the main road. Although agriculture is practiced on the plant site, the productivity and incomegenerating capacity of this land is low. Associated impacts from this loss of land and production
include: (i) loss of opportunities for agricultural laborers; and (ii) decrease in economic
participation and loss of opportunities for women who work this land, primarily for sourcing fodder.
118. Community access to grazing land will be lost with the establishment of the Project. A
range of private assets are located on this land, including tube wells, pucca/kutcha sheds, water
supply pipelines, open wells, trees, and submersible pumps. A total of 98 assets were recorded
on the plant site by the District Revenue Office, of which Khanpur Khurd had 53, Khanpur Kalan
had 35, Jharli had 5, and Wazidpur had 5. Each asset has been valued and the owners are
being provided compensation at above market prices.
119. Social and Cultural Conflicts. The influx of workers from outside the area has the
potential to create conflict with local people and increase the risk of communicable diseases
such as HIV 13 , tuberculosis, and cholera. The Project’s construction workforce will comprise
2,000-4,000 persons over 40 months (Table 11). To minimize conflicts between construction
workers and local villagers, workers will be recruited from adjacent villages to the greatest extent
possible, and the necessary social infrastructure will be provided for the workforce. Workers and
professional personnel from outside the area will stay in temporary accommodations on the
project site. Increased traffic in the project area during construction will be controlled on and off
the site to minimize safety hazards.
Table 11: Number of People to be Employed
Source: JPL and EIA/EMP Report for 1,320 (2 X 660) MW Thermal Power Plant Project. Jhajjar, Haryana. MECON,
120. The completion of construction activities will see a reduction in job opportunities in the
project area that could create local resentment. During project operation, about 275 people will
be employed. Employees and their families will reside in the plant residential site, where they will
human immunodeficiency virus.
contribute to demand for local food and services. Project operation will spur the local economy
by providing indirect business opportunities in the area.
121. The demand for food and services that will be created by the Project during construction
and operation is likely to induce development in the local area around the project site. With an
increase in employment opportunities, people will be encouraged to take up skills development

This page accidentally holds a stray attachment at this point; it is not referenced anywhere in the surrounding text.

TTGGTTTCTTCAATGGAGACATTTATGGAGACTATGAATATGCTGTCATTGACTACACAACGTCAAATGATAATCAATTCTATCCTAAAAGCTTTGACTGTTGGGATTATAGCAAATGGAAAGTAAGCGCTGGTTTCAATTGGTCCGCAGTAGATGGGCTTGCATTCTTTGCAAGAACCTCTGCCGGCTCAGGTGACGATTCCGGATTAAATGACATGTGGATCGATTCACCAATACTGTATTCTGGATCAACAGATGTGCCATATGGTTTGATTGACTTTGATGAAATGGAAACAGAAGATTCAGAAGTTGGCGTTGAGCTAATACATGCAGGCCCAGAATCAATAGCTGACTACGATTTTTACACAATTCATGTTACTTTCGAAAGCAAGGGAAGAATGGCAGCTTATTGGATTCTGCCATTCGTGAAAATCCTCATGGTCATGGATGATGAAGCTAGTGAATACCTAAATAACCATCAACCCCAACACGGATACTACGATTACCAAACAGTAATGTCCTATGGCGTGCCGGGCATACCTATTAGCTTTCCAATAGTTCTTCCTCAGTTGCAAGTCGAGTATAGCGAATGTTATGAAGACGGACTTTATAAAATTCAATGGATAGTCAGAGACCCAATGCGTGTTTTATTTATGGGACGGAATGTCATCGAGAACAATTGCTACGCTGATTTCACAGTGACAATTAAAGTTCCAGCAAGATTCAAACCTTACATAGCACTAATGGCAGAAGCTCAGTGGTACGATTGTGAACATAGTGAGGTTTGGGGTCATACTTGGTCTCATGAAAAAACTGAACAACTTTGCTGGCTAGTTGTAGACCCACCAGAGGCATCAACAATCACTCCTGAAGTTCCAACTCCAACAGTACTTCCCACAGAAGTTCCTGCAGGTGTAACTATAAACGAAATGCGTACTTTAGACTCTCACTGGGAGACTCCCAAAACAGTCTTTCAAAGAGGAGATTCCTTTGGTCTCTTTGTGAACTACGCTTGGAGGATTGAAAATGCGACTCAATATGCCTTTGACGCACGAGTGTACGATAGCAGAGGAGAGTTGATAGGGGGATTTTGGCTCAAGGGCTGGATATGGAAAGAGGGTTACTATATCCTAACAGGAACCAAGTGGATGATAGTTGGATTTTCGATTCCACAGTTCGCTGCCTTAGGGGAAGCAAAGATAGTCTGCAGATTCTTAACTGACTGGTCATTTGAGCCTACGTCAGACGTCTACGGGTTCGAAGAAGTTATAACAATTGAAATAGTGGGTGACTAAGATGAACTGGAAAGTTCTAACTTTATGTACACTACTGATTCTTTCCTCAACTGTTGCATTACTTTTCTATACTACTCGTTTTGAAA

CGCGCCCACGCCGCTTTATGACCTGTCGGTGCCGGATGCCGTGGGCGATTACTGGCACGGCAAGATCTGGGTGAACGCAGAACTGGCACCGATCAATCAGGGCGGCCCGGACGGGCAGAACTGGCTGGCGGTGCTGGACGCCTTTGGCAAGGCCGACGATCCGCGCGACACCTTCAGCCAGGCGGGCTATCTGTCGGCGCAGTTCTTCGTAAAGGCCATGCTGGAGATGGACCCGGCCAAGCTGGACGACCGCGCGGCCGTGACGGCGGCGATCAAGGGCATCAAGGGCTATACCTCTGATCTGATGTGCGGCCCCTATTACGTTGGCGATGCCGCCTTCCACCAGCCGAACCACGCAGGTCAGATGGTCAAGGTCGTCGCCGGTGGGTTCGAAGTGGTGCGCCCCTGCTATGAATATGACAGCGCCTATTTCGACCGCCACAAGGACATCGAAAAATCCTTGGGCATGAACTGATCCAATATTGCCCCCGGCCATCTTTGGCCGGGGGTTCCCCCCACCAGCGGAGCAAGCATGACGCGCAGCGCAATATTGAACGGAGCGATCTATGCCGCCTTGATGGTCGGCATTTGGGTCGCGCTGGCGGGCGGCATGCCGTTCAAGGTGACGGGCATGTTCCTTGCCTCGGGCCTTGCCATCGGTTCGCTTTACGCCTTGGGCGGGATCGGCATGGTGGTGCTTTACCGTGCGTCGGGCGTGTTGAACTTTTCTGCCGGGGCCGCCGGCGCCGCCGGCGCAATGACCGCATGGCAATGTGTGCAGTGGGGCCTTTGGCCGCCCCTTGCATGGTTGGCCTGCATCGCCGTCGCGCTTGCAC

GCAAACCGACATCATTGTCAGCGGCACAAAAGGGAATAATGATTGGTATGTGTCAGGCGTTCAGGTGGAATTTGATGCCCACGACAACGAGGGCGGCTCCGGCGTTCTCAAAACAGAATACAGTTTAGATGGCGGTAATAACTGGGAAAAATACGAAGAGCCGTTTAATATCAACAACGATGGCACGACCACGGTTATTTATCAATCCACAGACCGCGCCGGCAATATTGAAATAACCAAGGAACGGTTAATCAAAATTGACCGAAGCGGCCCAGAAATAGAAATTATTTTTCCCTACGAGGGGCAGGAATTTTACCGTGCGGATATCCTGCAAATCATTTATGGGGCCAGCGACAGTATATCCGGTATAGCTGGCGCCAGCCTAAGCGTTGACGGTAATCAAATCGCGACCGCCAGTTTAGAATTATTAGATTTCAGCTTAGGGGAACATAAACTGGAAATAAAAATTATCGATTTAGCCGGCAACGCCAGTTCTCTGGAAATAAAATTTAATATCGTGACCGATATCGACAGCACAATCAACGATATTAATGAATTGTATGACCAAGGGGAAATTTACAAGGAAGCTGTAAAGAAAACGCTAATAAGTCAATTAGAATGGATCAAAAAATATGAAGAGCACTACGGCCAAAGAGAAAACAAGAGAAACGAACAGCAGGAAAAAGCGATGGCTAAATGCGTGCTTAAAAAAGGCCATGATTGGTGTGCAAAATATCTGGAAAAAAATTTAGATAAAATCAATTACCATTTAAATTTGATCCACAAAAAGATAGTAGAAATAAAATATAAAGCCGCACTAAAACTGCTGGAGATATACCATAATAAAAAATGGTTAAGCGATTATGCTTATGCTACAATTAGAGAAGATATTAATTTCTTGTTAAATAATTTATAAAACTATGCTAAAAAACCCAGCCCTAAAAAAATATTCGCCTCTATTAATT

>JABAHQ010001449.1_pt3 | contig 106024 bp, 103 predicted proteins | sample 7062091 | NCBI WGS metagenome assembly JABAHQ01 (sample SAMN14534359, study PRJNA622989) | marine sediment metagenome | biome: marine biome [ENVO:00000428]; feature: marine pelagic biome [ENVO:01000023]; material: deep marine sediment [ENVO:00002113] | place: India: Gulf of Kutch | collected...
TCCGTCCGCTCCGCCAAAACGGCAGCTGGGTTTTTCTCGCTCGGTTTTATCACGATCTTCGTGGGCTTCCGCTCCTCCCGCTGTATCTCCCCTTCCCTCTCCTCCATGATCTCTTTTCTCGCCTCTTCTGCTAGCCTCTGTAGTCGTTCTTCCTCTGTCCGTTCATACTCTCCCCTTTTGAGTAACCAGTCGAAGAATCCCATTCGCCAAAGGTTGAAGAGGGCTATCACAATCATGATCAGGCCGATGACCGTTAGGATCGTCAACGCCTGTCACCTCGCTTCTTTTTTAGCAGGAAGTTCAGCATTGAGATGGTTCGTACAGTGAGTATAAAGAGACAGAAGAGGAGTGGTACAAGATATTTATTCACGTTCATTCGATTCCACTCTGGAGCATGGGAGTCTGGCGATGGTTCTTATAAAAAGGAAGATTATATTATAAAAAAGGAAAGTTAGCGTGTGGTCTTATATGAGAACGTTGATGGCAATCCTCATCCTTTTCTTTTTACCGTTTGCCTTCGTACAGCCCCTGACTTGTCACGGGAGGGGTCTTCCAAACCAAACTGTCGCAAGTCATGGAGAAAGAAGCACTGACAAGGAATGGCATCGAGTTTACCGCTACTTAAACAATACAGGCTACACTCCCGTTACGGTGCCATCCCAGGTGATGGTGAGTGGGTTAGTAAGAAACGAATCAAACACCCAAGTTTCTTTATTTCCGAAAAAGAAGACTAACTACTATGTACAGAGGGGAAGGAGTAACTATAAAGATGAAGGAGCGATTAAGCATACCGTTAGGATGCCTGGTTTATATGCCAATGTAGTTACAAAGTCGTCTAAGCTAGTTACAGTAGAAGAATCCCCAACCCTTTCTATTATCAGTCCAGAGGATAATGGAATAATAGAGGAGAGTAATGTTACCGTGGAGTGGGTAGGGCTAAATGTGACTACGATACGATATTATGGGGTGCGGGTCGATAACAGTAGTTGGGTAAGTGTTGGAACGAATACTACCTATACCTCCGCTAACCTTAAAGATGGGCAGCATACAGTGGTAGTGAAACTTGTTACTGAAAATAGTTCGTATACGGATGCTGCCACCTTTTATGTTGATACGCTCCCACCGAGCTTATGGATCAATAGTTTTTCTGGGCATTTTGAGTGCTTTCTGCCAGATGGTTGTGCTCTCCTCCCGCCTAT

and technical training. The level of literacy is expected to rise over time as a result. These
changes will vary in intensity at different locations. The greatest impact is likely to occur in the
immediate project area at Khanpur Khurd and Jharli, with less impact in the surrounding areas of
Bahu-Jolhri and regional centers such as Jhajjar and Dadri.
122. Apart from the Project, the only major existing or proposed industrial activity in the Project
airshed is the 1,500 MW coal-fired ATPP that is currently under construction on the eastern side
of the Project. This plant is being developed by Aravali Power Company Private Limited (APCPL),
a joint venture company between the Government of Haryana, Government of Delhi, and NTPC
Limited, which is the central Government utility company. The plant will consist of three 500 MW
units. The primary environmental impact of the Project and the coal-fired ATPP will be a decline
in air quality. The flue gas emissions of both projects are summarized in Table 12, with projected
ATPP emissions based on the environmental clearance issued by MoEF.
Table 12: Predicted Emissions from the Project and ATPP
(660 MW x 2 units)
(500 MW x 3 units)
World Bank Norm
Low NOx burner
mg/Nm3 = milligram per normal cubic meter, NOX = nitrogen oxide, SO2 = sulfur dioxide, PM = particulate matter, TPD
= tons per day.
Source: Jhajjar Power Limited.
*Ministry of Environment and Forests. 1998. Environmental Standards for Power Plants, MOEF New Delhi Notification
** The expected emissions for Aravali Thermal Power Plant are based on assumption of 0.5% of Sulfur in Coal, SO2
emissions are without FGD in place, PM emissions with a limit of 100 mg/Nm3 and NOx limit of 650 mg/Nm3.
123. The combined effect of emissions from the Project and ATPP on air quality was assessed
using the ISCST3 air dispersion model. Table 13 summarizes the predicted worst case ambient
air quality resulting from the combined projects, while the cumulative predicted air quality at each
monitoring location is presented in Appendix 8.